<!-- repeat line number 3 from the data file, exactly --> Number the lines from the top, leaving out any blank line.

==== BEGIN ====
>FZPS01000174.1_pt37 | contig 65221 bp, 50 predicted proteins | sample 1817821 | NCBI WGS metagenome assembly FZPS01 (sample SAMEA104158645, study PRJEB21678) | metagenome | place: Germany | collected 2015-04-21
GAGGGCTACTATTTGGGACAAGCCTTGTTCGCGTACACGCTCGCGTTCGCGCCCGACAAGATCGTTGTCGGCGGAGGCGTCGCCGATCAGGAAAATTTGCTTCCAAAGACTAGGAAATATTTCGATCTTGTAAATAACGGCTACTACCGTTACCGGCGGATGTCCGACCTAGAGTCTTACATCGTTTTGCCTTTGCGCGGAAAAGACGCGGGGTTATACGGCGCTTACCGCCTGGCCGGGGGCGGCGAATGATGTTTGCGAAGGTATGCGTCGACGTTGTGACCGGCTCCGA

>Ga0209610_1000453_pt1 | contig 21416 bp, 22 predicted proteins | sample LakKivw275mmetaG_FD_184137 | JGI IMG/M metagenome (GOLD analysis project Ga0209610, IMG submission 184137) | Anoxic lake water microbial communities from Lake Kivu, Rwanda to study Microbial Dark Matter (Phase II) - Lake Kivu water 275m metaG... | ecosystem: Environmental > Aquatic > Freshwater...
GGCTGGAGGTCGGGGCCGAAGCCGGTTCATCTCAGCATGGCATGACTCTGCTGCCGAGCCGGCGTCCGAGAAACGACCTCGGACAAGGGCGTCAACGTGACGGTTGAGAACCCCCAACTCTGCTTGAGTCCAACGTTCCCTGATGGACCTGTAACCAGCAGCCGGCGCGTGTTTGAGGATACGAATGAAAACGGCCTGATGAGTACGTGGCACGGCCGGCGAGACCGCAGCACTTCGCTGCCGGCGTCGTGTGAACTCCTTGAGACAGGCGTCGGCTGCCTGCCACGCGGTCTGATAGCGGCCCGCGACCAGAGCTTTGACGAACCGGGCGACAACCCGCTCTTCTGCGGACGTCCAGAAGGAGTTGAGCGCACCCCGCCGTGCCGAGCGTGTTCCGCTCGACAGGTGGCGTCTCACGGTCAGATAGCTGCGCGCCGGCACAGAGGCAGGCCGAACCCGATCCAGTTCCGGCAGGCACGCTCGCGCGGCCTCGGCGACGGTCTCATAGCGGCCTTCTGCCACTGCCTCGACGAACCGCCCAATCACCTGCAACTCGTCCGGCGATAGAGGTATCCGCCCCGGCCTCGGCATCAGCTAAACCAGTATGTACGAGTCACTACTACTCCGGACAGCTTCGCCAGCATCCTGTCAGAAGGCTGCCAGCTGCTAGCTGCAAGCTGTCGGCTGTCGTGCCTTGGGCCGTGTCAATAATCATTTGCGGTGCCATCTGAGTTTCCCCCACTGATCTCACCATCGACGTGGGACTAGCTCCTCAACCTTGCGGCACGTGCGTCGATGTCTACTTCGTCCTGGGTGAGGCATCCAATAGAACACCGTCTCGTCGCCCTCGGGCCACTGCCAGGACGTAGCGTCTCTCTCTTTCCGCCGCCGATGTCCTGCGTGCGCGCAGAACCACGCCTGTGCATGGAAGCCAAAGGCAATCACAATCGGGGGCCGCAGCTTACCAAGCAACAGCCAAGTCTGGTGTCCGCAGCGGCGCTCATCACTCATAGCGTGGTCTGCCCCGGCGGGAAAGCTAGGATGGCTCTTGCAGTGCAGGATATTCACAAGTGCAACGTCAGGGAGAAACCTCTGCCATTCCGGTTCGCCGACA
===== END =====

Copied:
>Ga0209610_1000453_pt1 | contig 21416 bp, 22 predicted proteins | sample LakKivw275mmetaG_FD_184137 | JGI IMG/M metagenome (GOLD analysis project Ga0209610, IMG submission 184137) | Anoxic lake water microbial communities from Lake Kivu, Rwanda to study Microbial Dark Matter (Phase II) - Lake Kivu water 275m metaG... | ecosystem: Environmental > Aquatic > Freshwater...